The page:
Crisis Support

National Suicide Prevention Lifeline

1-800-273-8255


Crisis Text Line

Text NAMI to 741-741 to connect with a trained crisis counselor to receive free, 24/7 crisis support via text message.


NAMI HelpLine

Call 1-800-950-NAMI (6264) M–F, 7 a.m.–3 p.m. PT for free mental health info, referrals and support.


Find a Local NAMI

It’s a stressful time for us all, and navigating it with children in your care can make things even more challenging. We have gathered good sources to help you communicate with children, support them, and manage stress and anxiety during these difficult and uncertain times.

Find ways to talk to your kids.

These trusted sources have guidance and resources on how to best communicate with children about the crisis:

Communicate in a calm voice. Find out what they know and share truthful information that is age-appropriate. Consider a daily check-in to see how they are feeling and find out if they have questions or concerns. Let them know it’s okay to feel sad and scared. For younger kids, you might start by sharing this comic by Malaka Ghabrid (@malakaghabrid on Instagram) or the A Kid’s Guide to Coronavirus, a book by Rebecca Growe and Julia Martin Burch that’s available for free download.

Monitor and limit news coverage.  

Start and end with trusted sources and also take steps to limit your consumption of news. For the latest on the pandemic, get information directly from the State of California, the California Department of Mental Health, the CDC, and WHOConsider tuning in to state or county press conferences, which are also posted online and on social media. Then choose one or two trusted local news sources.

Do your best to stay calm.

We know this is challenging for all of us. The CDC has a page on managing stress and anxiety during this public health crisis and California’s Surgeon General, Dr. Nadine Burke Harris created stress relief guide for caregivers and kids during COVID-19. Our suggestions for managing everyday stress are still useful, and you can also utilize tools used for those with PTSD. Remember: to take care of yourself so you can be your best self for your kids!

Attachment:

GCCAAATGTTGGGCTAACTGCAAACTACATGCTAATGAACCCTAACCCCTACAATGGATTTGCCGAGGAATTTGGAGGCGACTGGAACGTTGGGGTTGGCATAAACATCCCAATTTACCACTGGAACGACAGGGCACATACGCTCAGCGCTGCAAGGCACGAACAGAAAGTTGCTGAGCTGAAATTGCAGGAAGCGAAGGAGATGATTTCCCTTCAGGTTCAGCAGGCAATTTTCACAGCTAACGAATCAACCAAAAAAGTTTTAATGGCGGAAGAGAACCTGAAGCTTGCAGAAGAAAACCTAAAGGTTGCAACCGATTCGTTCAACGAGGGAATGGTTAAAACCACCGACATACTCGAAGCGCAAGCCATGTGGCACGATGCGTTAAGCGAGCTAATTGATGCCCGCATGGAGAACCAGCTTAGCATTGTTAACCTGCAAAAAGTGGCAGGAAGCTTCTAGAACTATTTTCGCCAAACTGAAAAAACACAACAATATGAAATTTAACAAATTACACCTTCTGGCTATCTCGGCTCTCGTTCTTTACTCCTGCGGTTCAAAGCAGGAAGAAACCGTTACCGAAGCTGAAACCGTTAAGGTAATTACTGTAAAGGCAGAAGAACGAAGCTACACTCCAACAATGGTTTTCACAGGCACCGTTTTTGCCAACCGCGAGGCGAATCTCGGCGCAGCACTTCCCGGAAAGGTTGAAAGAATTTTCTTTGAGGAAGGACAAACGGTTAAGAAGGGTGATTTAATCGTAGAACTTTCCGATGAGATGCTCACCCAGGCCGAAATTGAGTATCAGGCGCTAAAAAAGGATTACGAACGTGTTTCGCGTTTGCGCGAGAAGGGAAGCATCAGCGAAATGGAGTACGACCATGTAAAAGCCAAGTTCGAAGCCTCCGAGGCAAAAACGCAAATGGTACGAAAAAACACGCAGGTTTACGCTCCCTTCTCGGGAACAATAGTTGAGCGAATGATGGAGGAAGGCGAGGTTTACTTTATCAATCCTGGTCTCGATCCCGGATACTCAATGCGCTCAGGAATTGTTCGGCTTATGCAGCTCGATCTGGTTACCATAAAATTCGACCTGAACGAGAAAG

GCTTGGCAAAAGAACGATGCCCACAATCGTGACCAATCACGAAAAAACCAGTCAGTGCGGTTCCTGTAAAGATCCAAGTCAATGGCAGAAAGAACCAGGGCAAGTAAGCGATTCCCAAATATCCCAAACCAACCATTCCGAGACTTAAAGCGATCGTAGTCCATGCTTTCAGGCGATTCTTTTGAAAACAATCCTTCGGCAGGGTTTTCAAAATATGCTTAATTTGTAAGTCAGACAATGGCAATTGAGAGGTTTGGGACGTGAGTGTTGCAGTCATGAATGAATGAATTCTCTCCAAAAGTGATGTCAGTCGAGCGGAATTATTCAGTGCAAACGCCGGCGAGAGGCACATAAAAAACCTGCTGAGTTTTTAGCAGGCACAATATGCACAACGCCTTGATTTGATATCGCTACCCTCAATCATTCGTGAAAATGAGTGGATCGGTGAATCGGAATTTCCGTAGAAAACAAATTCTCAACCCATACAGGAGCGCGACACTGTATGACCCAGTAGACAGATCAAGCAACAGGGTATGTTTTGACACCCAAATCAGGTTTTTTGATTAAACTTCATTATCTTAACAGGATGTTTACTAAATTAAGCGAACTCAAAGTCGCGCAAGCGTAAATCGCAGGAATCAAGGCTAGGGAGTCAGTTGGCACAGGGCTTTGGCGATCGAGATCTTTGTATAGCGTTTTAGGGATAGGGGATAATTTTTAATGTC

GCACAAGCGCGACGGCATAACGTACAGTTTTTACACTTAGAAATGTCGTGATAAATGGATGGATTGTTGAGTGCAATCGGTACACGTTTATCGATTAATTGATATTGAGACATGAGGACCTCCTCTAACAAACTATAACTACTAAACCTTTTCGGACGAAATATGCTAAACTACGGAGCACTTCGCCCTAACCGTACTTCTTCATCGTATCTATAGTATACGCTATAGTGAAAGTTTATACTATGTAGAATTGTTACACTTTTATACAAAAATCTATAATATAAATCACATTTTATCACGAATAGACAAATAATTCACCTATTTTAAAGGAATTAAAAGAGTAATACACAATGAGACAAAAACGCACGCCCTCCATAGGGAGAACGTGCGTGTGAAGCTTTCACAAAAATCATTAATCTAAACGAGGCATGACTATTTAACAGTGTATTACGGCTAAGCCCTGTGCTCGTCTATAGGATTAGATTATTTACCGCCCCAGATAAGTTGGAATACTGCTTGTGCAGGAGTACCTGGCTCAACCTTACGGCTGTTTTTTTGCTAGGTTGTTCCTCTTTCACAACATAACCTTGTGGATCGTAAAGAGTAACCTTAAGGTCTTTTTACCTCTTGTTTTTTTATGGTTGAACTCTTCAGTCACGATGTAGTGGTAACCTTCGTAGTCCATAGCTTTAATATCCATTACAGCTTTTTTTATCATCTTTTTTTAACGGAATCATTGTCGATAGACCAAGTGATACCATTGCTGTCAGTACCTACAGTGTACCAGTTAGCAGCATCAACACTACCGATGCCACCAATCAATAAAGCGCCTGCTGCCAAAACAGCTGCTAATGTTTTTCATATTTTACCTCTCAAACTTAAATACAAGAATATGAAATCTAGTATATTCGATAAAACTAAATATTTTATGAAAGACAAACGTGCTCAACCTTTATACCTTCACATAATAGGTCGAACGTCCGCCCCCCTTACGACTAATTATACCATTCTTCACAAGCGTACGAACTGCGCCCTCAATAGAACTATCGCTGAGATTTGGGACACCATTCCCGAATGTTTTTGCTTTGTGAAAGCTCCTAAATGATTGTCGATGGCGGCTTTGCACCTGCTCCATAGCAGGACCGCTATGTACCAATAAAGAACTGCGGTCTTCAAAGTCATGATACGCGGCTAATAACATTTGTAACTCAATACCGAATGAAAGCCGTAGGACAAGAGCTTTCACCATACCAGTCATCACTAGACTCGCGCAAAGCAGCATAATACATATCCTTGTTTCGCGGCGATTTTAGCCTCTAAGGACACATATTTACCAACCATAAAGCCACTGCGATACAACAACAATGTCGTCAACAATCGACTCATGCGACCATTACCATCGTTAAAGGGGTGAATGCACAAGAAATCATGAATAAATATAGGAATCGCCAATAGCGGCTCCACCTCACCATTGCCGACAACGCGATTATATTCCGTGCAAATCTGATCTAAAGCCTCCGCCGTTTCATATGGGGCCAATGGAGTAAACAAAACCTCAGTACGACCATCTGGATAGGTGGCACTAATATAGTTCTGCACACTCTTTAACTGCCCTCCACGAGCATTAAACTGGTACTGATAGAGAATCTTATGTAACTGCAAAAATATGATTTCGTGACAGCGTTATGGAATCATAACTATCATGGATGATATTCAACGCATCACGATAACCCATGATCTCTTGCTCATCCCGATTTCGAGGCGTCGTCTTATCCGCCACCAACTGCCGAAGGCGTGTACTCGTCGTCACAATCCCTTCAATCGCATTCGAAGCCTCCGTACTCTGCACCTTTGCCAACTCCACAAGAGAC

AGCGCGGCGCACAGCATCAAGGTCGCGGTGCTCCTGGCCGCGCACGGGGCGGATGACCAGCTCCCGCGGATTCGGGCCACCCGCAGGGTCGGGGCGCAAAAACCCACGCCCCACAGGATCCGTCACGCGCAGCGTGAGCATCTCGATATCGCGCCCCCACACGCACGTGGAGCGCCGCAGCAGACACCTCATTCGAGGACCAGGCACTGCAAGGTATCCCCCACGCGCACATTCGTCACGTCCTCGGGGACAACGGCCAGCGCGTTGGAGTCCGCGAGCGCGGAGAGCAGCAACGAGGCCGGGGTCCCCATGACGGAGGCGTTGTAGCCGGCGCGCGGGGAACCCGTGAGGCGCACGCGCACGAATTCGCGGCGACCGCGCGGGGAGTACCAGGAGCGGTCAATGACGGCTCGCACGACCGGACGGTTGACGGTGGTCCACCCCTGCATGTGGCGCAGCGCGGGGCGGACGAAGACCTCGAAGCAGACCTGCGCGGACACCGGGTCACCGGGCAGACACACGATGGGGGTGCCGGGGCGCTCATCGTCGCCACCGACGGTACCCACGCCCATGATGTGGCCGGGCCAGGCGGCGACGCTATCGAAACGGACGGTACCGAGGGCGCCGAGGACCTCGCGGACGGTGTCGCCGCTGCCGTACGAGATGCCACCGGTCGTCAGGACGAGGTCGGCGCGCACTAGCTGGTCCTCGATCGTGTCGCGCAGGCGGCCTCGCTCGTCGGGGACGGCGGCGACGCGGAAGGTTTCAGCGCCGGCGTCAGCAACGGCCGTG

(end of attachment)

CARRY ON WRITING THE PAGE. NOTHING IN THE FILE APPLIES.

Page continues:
Know the signs of stress in children.

Look out for excessive crying, irritation, returning to behaviors they have outgrown (i.e. bedwetting), or excessive worry or sadness in younger children. For kids of all ages: unhealthy eating or sleeping habits, irritability and “acting out” behaviors, difficulty with attention and concentration, unexplained headaches or body pain. For teens: use of alcohol, tobacco, or other drugs.

Find ways to de-stress with your children.

Engage with other parents. 

Start with a group text or email chain with friends and family members who also have children and offer and ask for tips and ideas. Or consider using a video-conferencing platform like Zoom for regular check-ins. Share self-care tips and ways you are coping.

Encourage your children to connect with friends and classmates. 

Consider virtual play dates for young kids (i.e. read a story together on FaceTime, Zoom, or Skype) and encourage older kids to have regular check-ins with their friends and classmates using text, email, or social media platforms. Also check out our post on ways to stay connected.

Share your stories and coping strategies.

We have heard from parents in our community and seen and read a lot of posts online about families struggling to maintain calm and patience, and to balance life, work, and home-schooling while confined to home with their children of all ages. You are not alone.

How are you practicing self-care and coping (link to online form)? Do you have ideas for how to help children during this crisis (link to online form) or examples of things that have worked (or haven’t worked) for you, as well as other online sources you’d like us to consider sharing with our community? Share your insights!

Find additional support.